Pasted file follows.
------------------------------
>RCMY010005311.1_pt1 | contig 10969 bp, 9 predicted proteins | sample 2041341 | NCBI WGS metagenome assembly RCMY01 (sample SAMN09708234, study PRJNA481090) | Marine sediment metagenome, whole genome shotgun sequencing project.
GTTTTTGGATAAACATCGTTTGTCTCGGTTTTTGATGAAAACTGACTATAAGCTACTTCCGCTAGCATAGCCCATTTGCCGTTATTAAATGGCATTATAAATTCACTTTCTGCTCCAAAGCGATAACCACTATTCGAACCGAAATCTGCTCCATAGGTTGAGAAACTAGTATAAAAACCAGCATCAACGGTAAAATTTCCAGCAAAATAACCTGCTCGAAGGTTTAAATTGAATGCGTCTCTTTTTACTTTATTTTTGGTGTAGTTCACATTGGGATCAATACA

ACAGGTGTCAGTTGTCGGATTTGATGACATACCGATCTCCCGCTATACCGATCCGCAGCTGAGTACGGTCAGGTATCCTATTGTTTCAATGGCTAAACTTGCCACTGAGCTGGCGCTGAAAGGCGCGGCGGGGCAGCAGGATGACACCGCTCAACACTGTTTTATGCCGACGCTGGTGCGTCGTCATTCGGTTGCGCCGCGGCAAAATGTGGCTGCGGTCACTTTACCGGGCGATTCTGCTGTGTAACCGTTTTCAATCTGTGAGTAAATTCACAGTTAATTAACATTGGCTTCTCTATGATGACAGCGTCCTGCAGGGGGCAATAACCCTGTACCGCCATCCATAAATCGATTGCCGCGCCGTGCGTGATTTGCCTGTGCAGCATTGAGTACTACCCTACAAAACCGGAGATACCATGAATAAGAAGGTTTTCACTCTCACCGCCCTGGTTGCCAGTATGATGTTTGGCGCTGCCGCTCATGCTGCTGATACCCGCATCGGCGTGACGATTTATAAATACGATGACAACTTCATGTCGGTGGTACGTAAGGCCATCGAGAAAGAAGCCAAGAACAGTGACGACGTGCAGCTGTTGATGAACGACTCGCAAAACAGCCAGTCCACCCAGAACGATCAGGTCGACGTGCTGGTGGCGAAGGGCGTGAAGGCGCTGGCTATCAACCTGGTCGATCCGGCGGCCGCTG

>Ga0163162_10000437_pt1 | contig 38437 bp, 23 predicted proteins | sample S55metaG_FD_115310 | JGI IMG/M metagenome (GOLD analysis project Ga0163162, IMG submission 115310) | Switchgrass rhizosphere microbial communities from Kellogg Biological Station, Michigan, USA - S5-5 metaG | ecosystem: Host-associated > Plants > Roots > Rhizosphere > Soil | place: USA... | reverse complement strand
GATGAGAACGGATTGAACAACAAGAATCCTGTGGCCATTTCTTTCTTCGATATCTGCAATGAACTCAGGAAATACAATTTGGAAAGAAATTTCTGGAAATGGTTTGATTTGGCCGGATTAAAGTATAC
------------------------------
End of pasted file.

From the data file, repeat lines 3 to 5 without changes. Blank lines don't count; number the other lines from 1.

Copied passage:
ACAGGTGTCAGTTGTCGGATTTGATGACATACCGATCTCCCGCTATACCGATCCGCAGCTGAGTACGGTCAGGTATCCTATTGTTTCAATGGCTAAACTTGCCACTGAGCTGGCGCTGAAAGGCGCGGCGGGGCAGCAGGATGACACCGCTCAACACTGTTTTATGCCGACGCTGGTGCGTCGTCATTCGGTTGCGCCGCGGCAAAATGTGGCTGCGGTCACTTTACCGGGCGATTCTGCTGTGTAACCGTTTTCAATCTGTGAGTAAATTCACAGTTAATTAACATTGGCTTCTCTATGATGACAGCGTCCTGCAGGGGGCAATAACCCTGTACCGCCATCCATAAATCGATTGCCGCGCCGTGCGTGATTTGCCTGTGCAGCATTGAGTACTACCCTACAAAACCGGAGATACCATGAATAAGAAGGTTTTCACTCTCACCGCCCTGGTTGCCAGTATGATGTTTGGCGCTGCCGCTCATGCTGCTGATACCCGCATCGGCGTGACGATTTATAAATACGATGACAACTTCATGTCGGTGGTACGTAAGGCCATCGAGAAAGAAGCCAAGAACAGTGACGACGTGCAGCTGTTGATGAACGACTCGCAAAACAGCCAGTCCACCCAGAACGATCAGGTCGACGTGCTGGTGGCGAAGGGCGTGAAGGCGCTGGCTATCAACCTGGTCGATCCGGCGGCCGCTG

>Ga0163162_10000437_pt1 | contig 38437 bp, 23 predicted proteins | sample S55metaG_FD_115310 | JGI IMG/M metagenome (GOLD analysis project Ga0163162, IMG submission 115310) | Switchgrass rhizosphere microbial communities from Kellogg Biological Station, Michigan, USA - S5-5 metaG | ecosystem: Host-associated > Plants > Roots > Rhizosphere > Soil | place: USA... | reverse complement strand
GATGAGAACGGATTGAACAACAAGAATCCTGTGGCCATTTCTTTCTTCGATATCTGCAATGAACTCAGGAAATACAATTTGGAAAGAAATTTCTGGAAATGGTTTGATTTGGCCGGATTAAAGTATAC